Does Administration – Or Perhaps Even Liquidation – Now Beckon For Coventry City?

Ian

Ian began writing Twohundredpercent in May 2006. He lives in Brighton. He has also written for, amongst others, Pitch Invasion, FC Business Magazine, The Score, When Saturday Comes, Stand Against Modern Football and The Football Supporter. Ian was the first winner of the Socrates Award For Not Being Dead Yet at the 2010 NOPA awards for football bloggers.

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5 Responses

  1. Craig says:

    You on the ACL payroll? No secret which side of the fence you stand. You could have made that article far more balanced had you paid a bit more attention to the utterly ludicrous position of ACL in this sorry affair.

  2. David Rawson says:

    I’m not sure that I’d read the comments you quote in the piece as necessarily threatening liquidation. I suspect the quotes are borne out of the advice the board will surely be getting from their lawyers about the risk of liability wrongful trading under s214 of the Insolvency Act 1986. That section is couched in terms of insolvent liquidation, but its effect is not to require directors to liquidate, but to take every step with a view to minimising the loss to creditors, after the point they conclude that insolvent liquidation cannot reasonably be avoided [if they don’t take some other action, it doesn’t say but should be read as meaning]. The typical step, for football clubs, particularly, who are worthless in liquidation, is to put the club into administration.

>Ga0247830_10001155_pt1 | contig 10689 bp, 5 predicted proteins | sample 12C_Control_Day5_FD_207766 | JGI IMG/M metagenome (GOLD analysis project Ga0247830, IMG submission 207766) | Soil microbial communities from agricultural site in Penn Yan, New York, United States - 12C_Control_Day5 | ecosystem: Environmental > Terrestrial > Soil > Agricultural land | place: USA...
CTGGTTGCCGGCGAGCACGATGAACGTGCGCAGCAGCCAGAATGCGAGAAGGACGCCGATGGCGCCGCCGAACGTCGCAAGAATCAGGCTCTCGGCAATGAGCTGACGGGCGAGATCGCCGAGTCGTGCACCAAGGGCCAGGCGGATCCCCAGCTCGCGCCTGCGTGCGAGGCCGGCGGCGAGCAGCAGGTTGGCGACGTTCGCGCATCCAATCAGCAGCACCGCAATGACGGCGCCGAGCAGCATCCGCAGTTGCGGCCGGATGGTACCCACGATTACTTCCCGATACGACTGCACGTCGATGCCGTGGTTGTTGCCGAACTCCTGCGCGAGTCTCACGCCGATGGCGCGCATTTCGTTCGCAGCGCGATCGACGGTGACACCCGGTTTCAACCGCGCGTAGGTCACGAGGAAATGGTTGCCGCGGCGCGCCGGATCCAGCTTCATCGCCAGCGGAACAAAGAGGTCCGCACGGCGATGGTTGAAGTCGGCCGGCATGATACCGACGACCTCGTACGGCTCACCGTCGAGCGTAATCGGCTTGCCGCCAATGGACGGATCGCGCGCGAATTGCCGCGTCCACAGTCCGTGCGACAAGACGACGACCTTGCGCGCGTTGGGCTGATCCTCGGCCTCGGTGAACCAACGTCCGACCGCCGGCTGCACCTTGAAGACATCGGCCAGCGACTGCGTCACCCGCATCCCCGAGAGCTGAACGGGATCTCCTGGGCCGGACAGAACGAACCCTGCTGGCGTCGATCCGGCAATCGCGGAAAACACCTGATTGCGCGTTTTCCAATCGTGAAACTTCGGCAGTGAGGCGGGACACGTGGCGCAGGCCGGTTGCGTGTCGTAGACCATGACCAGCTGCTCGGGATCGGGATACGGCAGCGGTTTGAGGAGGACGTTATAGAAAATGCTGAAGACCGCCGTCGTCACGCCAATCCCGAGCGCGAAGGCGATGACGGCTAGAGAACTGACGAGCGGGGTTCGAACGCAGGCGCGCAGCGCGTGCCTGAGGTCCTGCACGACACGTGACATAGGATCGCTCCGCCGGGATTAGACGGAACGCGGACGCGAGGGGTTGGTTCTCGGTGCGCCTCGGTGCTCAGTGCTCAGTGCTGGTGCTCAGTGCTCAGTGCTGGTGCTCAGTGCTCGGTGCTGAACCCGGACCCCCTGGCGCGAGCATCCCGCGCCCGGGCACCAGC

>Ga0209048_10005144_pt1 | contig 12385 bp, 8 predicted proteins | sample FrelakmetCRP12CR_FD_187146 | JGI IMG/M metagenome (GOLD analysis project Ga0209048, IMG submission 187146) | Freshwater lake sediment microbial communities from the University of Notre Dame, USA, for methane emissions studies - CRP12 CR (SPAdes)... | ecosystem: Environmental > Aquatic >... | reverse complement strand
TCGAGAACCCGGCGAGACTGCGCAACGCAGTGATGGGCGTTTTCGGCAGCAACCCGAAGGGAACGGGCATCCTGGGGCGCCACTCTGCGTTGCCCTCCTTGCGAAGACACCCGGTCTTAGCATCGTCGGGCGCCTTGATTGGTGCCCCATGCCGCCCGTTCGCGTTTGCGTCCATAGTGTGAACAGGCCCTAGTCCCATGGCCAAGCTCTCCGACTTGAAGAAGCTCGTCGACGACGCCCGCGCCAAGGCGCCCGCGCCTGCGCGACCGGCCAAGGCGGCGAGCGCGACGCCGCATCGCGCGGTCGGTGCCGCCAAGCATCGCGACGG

The lie of the land, I’d guess, is that the directors, while ever they can show there’s a chance of negotiating away some of the rent debt and reducing outgoings in future, can get away with saying that they’re not trading wrongfully. Take away the negotiations (or the prospect of them) and they’re directly in the line of fire (s214 liability is personal to them).

    In other words, I suspect that the true import of the statement is that, unless the landlord restarts negotiations, administration is both inevitable and imminent. Where that leaves the club is unclear. Unless someone can fund the administration, can the club meet its outgoings (particularly the ongoing rent payments, which are likely to be a liability the administrator must pay)? If not, can the landlord afford to agree a rent holiday or temporary reduction? Cutting a solution, unless there’s a reasonably cash rich buyer readily available, looks quite a daunting prospect.

  3. SW says:

    It never fails to amaze that no matter how wretchedly the owners run a particular club – as SISU have undoubtedly done at Coventry – there will still be some fans prepared to swallow their nonsense time after time and take to sites like this to defend their indefensible position.

  4. Fat Dave says:

    From any objective perspective, it is evident that SISU are trying to run the club properly. They may have made mistakes, largely because they inherited a mess but most of their decisions have been right, certainly recently.

    Amazingly, given no stadium, debt, and a running deficit, there are still fans out there who think that SISU should invest on new players. Especially moronic because Coventry fans should know by now that running up a debt needed destroyed the club under previous owners. These same fans believe that SISU have an endless supply of investors. In truth, there are no investors willing to waste more money.

    No one owes Coventry City a living and therefore, it is time for the club to be run as a business. This means having a sustainable future, which in turn means having some access to their stadium and close to 100% access of all revenue income.

    It is ACL and the Council who have engaged in brinkmanship as well and in SISU they have found someone else who are prepared to play along with such a dangerous game.

    The fans should be out in force demanding that ACL and the Council back down and give in to SISU to give the club a fighting chance.

  5. fwis says:

    Perhaps nobody in football should bother paying any of their bills…

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